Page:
It’s been about 12 years that I’ve been a member of B’nai Jeshurun. Maybe as is the case for many of us, BJ initially seemed like a place to hopefully develop friendships/community and re-connect with Judaism (having had somewhat of a hiatus after Hebrew School, my bar mitzvah, and being in a Jewish youth group in high school).
While it was a bit daunting going to such a large service (not to mention the initial strangeness of the service being in a church), I had the sense that I might develop the friendships and re-connect with Judaism if I just stuck around a bit.
My initial avenue in was the BJ softball games. Those first few years, there were upwards of 40 of us (women included) playing once a week at a field by the boat basin in Riverside Park. Again, it was a bit daunting—not to mention I was a bit rusty at catching fly balls—but I stuck around, met people, and eventually caught more fly balls than I missed.
But softball wasn’t all there was. I went to services most Friday evenings. While I was sure just about everyone there was more familiar with the service than I was, I came to really like it. Eventually, it became the right place for me to be on a Friday night. Of course, it helped that I developed a solid group of friends, having people to go have dinner with after services.
There were also the retreats. It wasn’t only my interest in meeting someone that had me go to the singles retreats; it was a sense it would add to my being part of this community and deepening my connection to Judaism. And while there’s still no ring around my finger after several retreats, they were (and still are) a place to relax and enjoy Shabbat in the beauty of nature, connect with the Rabbis and other people you see around but don’t have the chance to spend any time with, and, if it calls to you, sit around a campfire and sing along while someone plays guitar (on a few occasions, I was the one playing).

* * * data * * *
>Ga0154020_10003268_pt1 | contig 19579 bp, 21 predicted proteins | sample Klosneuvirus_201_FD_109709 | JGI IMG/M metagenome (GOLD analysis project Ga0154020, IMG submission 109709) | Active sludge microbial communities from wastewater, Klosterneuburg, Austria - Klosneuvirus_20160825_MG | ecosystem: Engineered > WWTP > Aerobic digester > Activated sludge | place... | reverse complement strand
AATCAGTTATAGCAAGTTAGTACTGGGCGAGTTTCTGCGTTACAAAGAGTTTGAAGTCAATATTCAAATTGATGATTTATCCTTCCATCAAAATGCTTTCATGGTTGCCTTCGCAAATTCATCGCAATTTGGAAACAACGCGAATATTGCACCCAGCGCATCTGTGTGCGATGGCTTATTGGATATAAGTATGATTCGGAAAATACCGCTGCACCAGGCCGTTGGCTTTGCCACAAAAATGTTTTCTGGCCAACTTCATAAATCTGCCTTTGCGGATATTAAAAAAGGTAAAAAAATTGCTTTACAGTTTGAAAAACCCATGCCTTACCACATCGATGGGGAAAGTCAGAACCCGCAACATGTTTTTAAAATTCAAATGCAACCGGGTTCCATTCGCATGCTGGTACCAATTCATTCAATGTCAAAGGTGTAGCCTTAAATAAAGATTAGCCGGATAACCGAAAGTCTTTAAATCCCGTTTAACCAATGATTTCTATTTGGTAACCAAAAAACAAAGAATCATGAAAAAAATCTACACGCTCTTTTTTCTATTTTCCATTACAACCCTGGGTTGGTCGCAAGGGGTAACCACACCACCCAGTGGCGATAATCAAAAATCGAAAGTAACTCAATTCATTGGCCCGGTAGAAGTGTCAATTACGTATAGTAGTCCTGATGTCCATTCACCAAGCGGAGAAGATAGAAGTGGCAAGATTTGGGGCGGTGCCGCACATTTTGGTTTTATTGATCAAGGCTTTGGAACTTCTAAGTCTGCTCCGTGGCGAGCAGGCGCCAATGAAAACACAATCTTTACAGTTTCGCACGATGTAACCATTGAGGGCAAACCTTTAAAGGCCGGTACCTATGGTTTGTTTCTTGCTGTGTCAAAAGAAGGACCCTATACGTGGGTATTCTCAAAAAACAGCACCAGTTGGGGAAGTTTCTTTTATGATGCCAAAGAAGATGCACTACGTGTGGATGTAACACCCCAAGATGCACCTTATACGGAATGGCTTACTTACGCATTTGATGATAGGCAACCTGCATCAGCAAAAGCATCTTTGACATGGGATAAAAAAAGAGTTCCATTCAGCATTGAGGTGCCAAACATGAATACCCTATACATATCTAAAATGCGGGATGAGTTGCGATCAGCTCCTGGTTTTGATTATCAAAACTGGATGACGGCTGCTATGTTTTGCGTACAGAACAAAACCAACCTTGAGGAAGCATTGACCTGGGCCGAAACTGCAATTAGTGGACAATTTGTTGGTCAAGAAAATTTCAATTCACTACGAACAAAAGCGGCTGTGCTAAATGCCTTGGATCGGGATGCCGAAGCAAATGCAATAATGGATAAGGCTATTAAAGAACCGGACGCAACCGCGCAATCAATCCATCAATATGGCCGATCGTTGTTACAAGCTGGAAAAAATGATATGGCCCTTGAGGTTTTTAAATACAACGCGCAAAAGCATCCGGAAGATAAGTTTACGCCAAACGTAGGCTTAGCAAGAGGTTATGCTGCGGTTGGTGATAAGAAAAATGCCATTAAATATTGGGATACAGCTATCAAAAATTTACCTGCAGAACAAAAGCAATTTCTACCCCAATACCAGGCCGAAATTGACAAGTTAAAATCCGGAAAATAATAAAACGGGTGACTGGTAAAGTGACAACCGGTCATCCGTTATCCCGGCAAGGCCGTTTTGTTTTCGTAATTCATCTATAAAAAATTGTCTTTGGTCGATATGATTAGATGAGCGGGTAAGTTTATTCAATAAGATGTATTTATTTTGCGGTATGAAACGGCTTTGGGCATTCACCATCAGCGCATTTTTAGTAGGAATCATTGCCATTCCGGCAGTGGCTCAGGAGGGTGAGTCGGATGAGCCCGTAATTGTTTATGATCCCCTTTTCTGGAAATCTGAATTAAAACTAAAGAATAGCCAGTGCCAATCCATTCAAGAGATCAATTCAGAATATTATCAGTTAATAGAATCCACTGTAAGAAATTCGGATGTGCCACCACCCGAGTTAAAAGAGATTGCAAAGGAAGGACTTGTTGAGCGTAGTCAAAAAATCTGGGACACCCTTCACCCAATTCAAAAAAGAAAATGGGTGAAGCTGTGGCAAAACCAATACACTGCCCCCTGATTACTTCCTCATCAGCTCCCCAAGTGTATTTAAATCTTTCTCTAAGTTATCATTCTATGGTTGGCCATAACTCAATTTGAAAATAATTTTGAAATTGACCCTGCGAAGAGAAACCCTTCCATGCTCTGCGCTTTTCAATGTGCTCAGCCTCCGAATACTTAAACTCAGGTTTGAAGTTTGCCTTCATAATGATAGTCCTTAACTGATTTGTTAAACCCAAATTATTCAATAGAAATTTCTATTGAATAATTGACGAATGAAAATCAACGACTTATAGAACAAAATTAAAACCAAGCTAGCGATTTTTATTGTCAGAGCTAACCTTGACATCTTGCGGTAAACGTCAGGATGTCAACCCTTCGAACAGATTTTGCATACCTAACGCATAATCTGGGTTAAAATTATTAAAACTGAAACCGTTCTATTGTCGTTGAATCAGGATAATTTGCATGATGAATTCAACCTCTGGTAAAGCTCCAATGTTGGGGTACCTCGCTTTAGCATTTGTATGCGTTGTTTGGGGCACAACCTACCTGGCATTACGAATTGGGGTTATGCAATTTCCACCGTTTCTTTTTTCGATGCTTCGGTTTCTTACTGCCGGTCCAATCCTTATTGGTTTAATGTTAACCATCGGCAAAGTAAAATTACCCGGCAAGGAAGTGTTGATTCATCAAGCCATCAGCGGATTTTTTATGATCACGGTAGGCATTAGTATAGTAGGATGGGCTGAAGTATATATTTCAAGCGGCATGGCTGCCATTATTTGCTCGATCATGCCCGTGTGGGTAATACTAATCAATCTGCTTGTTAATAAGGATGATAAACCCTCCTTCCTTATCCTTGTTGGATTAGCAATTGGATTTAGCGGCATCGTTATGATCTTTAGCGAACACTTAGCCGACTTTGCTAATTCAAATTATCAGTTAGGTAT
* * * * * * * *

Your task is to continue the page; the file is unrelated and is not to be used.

Then there has been the havurah I’ve been a part of. Very proudly, I’m one of two original members (Harriet Goren being the other) who met at Felicia’s apartment after (we think) the fall 2000 singles retreat. While we weren’t sure what any group would look or feel like, it seemed like it could be worthwhile. For the first few years, quite a few people came and went. While we had a goal of having a Shabbat service coupled with a catered dinner at someone’s apartment once a month, we never quite met that often. Still, we kept meeting. Now, about 11 years later, we’re still meeting, usually with Harriet co-leading the service. (Anyone who’s been at a service that she’s co-led knows how fortunate we are.) We usually have between 15 and 20 people at each meeting. It never fails that I walk in and instantly have this real nice feeling of comfort. A number of times over the years we’ve given extra money away for tzedakah. As the treasurer who writes the check, I get a real feeling of pride at giving money to any number of causes ranging from local to international, including those affecting lives in Israel.
I’ve also been one of the leaders of several Bekef events. These have again been an opportunity to broaden my relationships, not to mention going on what I think are some pretty cool walks.
Sticking around has been the key—there’s always the opportunity, when walking into an environment where I’m not comfortable, to say this isn’t for me and walk away. I’m glad that for the most part, I’ve chosen to stick around. Now if I can only keep catching those fly balls …